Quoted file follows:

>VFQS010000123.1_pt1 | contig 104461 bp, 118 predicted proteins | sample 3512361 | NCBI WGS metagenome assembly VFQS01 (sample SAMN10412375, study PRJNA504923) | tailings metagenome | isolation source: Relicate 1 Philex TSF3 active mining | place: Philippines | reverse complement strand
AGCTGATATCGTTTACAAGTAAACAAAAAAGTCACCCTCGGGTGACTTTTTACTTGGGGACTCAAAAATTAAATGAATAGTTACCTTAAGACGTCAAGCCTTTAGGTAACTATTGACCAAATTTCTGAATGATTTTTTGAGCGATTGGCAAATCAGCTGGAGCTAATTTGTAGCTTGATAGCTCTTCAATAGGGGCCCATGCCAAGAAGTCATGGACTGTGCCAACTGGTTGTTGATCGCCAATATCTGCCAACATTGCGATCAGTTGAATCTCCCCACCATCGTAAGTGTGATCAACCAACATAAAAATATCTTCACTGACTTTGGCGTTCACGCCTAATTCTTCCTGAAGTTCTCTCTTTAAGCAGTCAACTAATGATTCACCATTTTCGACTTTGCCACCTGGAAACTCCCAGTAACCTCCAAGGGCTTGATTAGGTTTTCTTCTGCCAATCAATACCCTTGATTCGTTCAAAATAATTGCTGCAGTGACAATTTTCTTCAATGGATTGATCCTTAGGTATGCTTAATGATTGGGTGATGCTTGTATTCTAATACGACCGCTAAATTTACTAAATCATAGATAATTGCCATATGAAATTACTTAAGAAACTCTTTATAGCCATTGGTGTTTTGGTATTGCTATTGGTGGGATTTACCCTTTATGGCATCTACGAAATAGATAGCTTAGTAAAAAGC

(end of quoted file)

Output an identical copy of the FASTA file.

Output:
>VFQS010000123.1_pt1 | contig 104461 bp, 118 predicted proteins | sample 3512361 | NCBI WGS metagenome assembly VFQS01 (sample SAMN10412375, study PRJNA504923) | tailings metagenome | isolation source: Relicate 1 Philex TSF3 active mining | place: Philippines | reverse complement strand
AGCTGATATCGTTTACAAGTAAACAAAAAAGTCACCCTCGGGTGACTTTTTACTTGGGGACTCAAAAATTAAATGAATAGTTACCTTAAGACGTCAAGCCTTTAGGTAACTATTGACCAAATTTCTGAATGATTTTTTGAGCGATTGGCAAATCAGCTGGAGCTAATTTGTAGCTTGATAGCTCTTCAATAGGGGCCCATGCCAAGAAGTCATGGACTGTGCCAACTGGTTGTTGATCGCCAATATCTGCCAACATTGCGATCAGTTGAATCTCCCCACCATCGTAAGTGTGATCAACCAACATAAAAATATCTTCACTGACTTTGGCGTTCACGCCTAATTCTTCCTGAAGTTCTCTCTTTAAGCAGTCAACTAATGATTCACCATTTTCGACTTTGCCACCTGGAAACTCCCAGTAACCTCCAAGGGCTTGATTAGGTTTTCTTCTGCCAATCAATACCCTTGATTCGTTCAAAATAATTGCTGCAGTGACAATTTTCTTCAATGGATTGATCCTTAGGTATGCTTAATGATTGGGTGATGCTTGTATTCTAATACGACCGCTAAATTTACTAAATCATAGATAATTGCCATATGAAATTACTTAAGAAACTCTTTATAGCCATTGGTGTTTTGGTATTGCTATTGGTGGGATTTACCCTTTATGGCATCTACGAAATAGATAGCTTAGTAAAAAGC